I flew into Atlanta just before the tournament and the three of us stayed on an estate that was primarily an expansive man cave with a driving range, shooting range, indoor batting cage, television rooms, bar, game room, pool tables, etc. We got up early on Saturday morning after the night’s violent storms and drove through tornado debris on the outskirts of Atlanta. The weather was ominous but we arrived in the unpretentious town of Augusta, parked in a remote lot and made our way to the course. My companions asked me to check out rental seats as we made our way into the course in the madding crowd. That’s the last time I saw them until after the rain delay. Cell phones and cameras were forbidden on the course, which made it impossible to communicate. We had agreed to meet by a telephone complex, but we never made contact there either.

Fortunately we had distributed our tickets as we departed the SUV in the parking lot. I finally entered the course through security and it was indeed enchanting and even more like hallowed ground than seen on television. The grounds were lush from all the rain and flowering blooms were almost everywhere you turned. I took the time to route myself through a nearby permanent merchandise building where I purchased a golf shirt, an umbrella and two Masters hats, one promised for my physical therapist. Then I made my way over to the telephone complex where I did not find my two companions. So I walked to a green and just took in the experience of being at the Masters. We made it for a few hours and then the lightning and thunder of another approaching storm became more ominous. In minutes the rain began and sirens sounded to suspend play. A loud speaker was encouraging fans to leave the premises and return to their vehicles until the all clear siren was sounded. Once again I made my way to the telephone complex but could not find my travelling companions, so I decided to walk to the SUV to see if they were there. They were not and I did not have the keys.

I walked back to the main gate in the rain to regroup with the telephones where it turned out my companions were waiting on me and getting more impatient by the hour. That’s when I began to lose my star-struck innocence at the Masters. A gate attendant (bridge troll) wearing a green jacket barred my return. That wasn’t mentioned in the loud speaker address. I was told that once you leave the course during a rain delay you cannot reenter even though there were still plenty of people inside the gates. I proceeded to provide the litany of trials that I had overcome to get to this place and this time. It didn’t matter to the green jacket. I asked to speak to a supervisor. Another green jacket was summoned. I repeated my sad story. It didn’t matter to the green jacket. I asked to quickly slip just inside the gates by the telephones to get my friends and leave again, but it didn’t matter to the green jackets. So, I stood outside the gates of paradise in the cold rain with my fresh zippers on my left knee and my chest getting colder and wetter. Finally my two companions walked to the gate and we all agreed to blow the joint! So much for the fantasy of paradise!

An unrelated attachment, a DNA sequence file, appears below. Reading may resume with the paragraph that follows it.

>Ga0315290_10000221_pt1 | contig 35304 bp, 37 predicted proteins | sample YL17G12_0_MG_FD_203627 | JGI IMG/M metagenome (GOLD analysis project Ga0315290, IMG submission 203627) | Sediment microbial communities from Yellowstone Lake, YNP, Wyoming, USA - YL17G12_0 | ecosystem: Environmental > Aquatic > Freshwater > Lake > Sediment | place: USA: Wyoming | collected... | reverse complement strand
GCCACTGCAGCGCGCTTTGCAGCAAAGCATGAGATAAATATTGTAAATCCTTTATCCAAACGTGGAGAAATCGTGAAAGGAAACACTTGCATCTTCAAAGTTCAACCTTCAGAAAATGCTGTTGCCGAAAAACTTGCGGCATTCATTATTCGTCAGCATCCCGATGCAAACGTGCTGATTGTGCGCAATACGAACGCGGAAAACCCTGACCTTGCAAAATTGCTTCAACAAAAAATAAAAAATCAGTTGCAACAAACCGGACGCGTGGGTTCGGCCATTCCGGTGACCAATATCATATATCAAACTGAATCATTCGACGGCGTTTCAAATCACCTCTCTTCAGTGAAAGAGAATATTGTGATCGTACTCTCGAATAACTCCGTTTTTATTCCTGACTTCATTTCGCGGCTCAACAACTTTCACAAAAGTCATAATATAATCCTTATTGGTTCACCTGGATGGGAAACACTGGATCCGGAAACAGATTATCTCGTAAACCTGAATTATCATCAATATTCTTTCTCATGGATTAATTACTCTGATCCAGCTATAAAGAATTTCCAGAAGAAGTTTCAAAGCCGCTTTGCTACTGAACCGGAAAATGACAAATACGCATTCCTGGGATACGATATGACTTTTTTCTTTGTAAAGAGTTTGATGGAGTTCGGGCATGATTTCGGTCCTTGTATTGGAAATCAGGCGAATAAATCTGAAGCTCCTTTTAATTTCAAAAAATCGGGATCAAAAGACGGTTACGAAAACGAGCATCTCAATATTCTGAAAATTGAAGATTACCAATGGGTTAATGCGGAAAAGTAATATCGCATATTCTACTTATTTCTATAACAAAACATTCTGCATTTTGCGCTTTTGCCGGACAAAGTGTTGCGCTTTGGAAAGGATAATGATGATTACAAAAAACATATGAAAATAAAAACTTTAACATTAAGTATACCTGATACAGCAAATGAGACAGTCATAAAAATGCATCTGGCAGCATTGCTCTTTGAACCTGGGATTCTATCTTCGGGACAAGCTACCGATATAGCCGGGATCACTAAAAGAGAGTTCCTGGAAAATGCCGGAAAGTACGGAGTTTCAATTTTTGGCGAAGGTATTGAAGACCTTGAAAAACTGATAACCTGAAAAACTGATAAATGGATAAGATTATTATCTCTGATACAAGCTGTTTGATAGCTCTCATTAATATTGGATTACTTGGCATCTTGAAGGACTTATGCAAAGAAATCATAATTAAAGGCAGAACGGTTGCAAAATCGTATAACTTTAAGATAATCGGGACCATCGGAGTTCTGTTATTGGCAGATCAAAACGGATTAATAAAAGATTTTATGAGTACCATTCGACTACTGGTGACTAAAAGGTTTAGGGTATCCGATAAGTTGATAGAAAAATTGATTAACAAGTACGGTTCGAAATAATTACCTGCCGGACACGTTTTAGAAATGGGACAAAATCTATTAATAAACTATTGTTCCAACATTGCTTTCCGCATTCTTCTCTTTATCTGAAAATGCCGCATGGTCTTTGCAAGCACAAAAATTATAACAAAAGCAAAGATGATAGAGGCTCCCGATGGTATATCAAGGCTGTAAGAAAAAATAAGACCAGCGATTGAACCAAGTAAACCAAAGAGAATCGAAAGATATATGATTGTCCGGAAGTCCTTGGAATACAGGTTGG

We drove back to the man cave complex outside Atlanta, had a couple beers with some warm food and watched the conclusion of day three on the big screen television in dry clothing. The next day we slept in and spent the balance of the day watching the final round where Phil Mickelson hit the brilliant 207 yard six iron off the pine straw on 13 through two pine trees and onto the green over menacing Rae’s Creek for a birdie and a two shot lead to clinch the 70th Masters major championship. And I still look forward every April to welcome spring by watching the tournament on television. But be careful what you wish for because I also still wince every time I see one of those green jackets!